[NTG-context] PDF viewer poll

Hans Hagen j.hagen at xs4all.nl
Mon Oct 14 11:17:50 CEST 2019


On 10/13/2019 12:43 PM, Henning Hraban Ramm wrote:
> Hi, I’d like to update my list of (usable!) PDF viewers.
> Which one do you use? (Current version?)
> What are its pros and cons?
> Is it free (open source, freeware)?
> Does it work on Win/Lin/Mac?
> Does it have a localized interface? (I don’t care, but I work with people who don’t understand a lot of English.)
> Can it handle comments, attachments?
> Can it handle forms with or without JavaScript?
> Does it support SyncTeX? (Who uses that anyway?)
> Does it update changed PDFs on its own (or does it even block overwriting)?
> Which other features are essential for your choice?
> 
> E.g. I’m working with:
> - Preview.app (Mac)
>    Default on MacOS, fast & easy. No JS, bad forms support, updates "sometimes". Usable as a previewer, not as a PDF toolbox.
> - Adobe Reader DC (Mac)
>    I use it only to check forms or as reference. Unusable GUI.
> - Acrobat Pro 9 (Mac)
>    Was my workhorse, but works on MacOS Mojave only partly; slow & crash-prone; no updates. Can check PDF/X<4 and convert colors.
> - PDF Studio Pro (on Mac & Linux)
>    Bought to replace AcroPro9; JS support broken; slow startup; no updates. Can check PDF/X, A, UA and convert colors.
>    Ok with forms, but doesn’t support LiveCycle forms (deprecated, but used by German boards).
> - Qpdfview (Linux)
>    Fast and easy; reliably updates.
> - PDF.js (Browser or Atom)
>    Is said to do SyncTeX (never tried). Easy, but slow. Updates.
=== viewing ===

99% of the time i use the mupdf based sumatrappdf (which has not been 
updated for a while, not that it seems to matter much)

I also occasionally use the gui that comes with mupdf but it is limited 
(no bookview for instance; if that was there + printing I'd use it more 
often) ... mupdf started simple but I think it also grew in a weird 
direction (large codebase, some reflow I think, a strange epub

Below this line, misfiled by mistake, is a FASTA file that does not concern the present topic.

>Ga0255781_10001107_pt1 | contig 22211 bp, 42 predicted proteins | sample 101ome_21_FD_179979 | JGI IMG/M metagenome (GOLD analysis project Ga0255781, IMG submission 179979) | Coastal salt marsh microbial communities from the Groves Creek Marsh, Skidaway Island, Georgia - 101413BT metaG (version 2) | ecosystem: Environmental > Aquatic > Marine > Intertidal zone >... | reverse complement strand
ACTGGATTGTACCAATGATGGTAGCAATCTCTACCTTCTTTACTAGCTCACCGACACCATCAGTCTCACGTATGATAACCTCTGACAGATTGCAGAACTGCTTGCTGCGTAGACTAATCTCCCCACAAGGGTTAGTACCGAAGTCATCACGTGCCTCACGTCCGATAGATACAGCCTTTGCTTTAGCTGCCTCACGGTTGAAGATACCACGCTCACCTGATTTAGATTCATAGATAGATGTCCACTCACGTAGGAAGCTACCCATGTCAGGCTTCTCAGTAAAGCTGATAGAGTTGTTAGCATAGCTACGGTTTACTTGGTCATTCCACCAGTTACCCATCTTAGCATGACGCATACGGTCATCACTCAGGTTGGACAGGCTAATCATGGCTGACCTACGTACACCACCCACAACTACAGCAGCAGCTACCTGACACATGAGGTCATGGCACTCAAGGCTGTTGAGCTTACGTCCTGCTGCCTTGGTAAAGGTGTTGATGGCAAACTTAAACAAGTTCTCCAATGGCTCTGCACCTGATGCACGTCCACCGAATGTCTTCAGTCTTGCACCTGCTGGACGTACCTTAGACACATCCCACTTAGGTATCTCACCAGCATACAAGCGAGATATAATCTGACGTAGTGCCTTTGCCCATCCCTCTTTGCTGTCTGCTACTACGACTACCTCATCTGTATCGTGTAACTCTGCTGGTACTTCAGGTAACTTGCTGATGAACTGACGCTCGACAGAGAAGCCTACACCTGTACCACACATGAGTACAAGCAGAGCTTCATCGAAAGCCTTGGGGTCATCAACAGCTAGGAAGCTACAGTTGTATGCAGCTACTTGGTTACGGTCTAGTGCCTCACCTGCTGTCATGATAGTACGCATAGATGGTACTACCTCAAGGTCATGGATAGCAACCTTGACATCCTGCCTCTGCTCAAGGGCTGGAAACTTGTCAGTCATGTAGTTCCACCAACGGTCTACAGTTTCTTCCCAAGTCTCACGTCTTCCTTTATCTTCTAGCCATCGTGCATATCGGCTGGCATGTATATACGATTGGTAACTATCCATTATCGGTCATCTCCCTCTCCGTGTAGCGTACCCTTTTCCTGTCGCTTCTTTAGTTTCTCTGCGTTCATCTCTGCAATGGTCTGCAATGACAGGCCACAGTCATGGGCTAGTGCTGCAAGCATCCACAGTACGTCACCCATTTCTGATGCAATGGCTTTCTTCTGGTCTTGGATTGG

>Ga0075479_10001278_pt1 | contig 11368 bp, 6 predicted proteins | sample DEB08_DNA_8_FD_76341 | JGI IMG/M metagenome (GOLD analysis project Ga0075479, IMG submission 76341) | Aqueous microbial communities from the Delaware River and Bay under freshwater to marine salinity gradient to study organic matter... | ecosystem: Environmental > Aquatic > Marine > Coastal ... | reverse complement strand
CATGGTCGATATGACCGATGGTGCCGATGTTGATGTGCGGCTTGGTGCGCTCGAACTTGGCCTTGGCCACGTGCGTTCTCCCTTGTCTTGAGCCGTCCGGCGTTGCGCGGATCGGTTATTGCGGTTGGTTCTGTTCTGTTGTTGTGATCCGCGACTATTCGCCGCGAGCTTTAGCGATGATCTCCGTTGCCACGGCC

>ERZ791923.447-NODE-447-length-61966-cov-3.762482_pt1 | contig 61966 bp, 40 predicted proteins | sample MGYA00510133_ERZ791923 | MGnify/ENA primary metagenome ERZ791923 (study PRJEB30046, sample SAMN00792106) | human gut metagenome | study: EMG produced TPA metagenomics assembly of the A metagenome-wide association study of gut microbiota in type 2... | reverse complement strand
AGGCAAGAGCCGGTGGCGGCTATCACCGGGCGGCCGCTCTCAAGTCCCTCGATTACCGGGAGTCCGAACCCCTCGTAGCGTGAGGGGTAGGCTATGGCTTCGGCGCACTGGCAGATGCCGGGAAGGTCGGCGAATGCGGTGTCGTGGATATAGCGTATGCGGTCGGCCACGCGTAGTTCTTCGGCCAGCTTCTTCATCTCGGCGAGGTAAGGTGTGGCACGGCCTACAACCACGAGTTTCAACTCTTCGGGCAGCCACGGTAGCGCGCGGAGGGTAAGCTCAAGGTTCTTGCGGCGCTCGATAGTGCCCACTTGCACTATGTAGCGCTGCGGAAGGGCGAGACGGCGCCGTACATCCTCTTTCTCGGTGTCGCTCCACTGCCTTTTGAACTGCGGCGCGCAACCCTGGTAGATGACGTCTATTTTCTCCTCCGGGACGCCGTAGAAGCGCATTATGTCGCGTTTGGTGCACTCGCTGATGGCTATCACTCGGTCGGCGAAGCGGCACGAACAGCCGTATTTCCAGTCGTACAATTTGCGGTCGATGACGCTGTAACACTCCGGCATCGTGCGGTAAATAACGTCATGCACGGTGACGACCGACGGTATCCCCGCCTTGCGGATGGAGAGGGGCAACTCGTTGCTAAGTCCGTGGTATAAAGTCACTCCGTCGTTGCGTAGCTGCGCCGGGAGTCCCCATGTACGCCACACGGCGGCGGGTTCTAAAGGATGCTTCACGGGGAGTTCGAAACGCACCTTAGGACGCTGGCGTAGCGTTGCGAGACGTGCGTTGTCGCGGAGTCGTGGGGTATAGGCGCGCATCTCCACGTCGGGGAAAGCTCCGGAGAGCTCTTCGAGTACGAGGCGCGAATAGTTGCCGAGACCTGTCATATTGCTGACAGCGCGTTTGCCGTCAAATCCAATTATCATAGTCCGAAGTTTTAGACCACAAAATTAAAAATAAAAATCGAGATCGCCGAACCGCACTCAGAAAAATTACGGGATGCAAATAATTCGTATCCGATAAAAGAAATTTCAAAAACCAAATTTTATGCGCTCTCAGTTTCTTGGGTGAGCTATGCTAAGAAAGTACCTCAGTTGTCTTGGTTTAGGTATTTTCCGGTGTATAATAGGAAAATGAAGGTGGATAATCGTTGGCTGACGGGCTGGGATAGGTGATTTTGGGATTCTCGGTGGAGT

substandard support, etc .. all pretty useless to me and I'm not sure 
how optional it it ... so no longer as lightweight as it could be ...)

When developing pdf specific code (like last months) I do use acrobat 
reader and an older acrobat x (which keeps telling me that it wants to 
be updated but the update fails) ... both have their different issues. 
Acrobat X has some validation on board and one can introspect the file 
(and fonts) to some extend but in the end it's often still trial and error.

It's no problem keeping sumatrapdf open when processing a file, it even 
goes to the same spot (if possible). Acrobat is cumbersome (I can 
understand why it was the case when mem was low as some caching happens.)

(When browsing and opening a pdf chrome uses the built-in, firefox the 
reader and edge the build in. Last time I checked edge was the best in 
that.)

I have okular installed but I think what i installed is too old by now. 
When it comes to for instance cut and paste (testing) I think open 
source viewers never catched on (and there has been plenty of time to do 
it). I sometimes suspect build-in fixes (heuristics) for situations but 
i might be wrong in that. Ok, it's volunteers work, so no complaints; 
and I can use mupdf quite well.

=== checking ===

On the commandline, when I need to check a pdf I sometimes use qpf 
(quite ok but I always need to stepwise build the commandline using help 
as it's somewhat complex). The other command line tool I use is mutool 
(mudraw) which is different but also ok.

=== verdict ===

In general I think that mupdf has the best viewer code, and qpdf the 
best commandline stuff (no viewing code). Acrobat used to be ok upto 
version 6 (I even remember the msdos version to be ok) but each version 
the user interface changed fo rthe worse  (very bad imo and an 
indication that it's not meant for power usage as there one wants at 
least an upward compatible interface) and it's slower compared to other 
viewers (probably due to color management). With acrobat moving to the 
cloud and with all these sharing and validation and security stuff built 
it became kind of unuseable for every day use. It demonstrates that one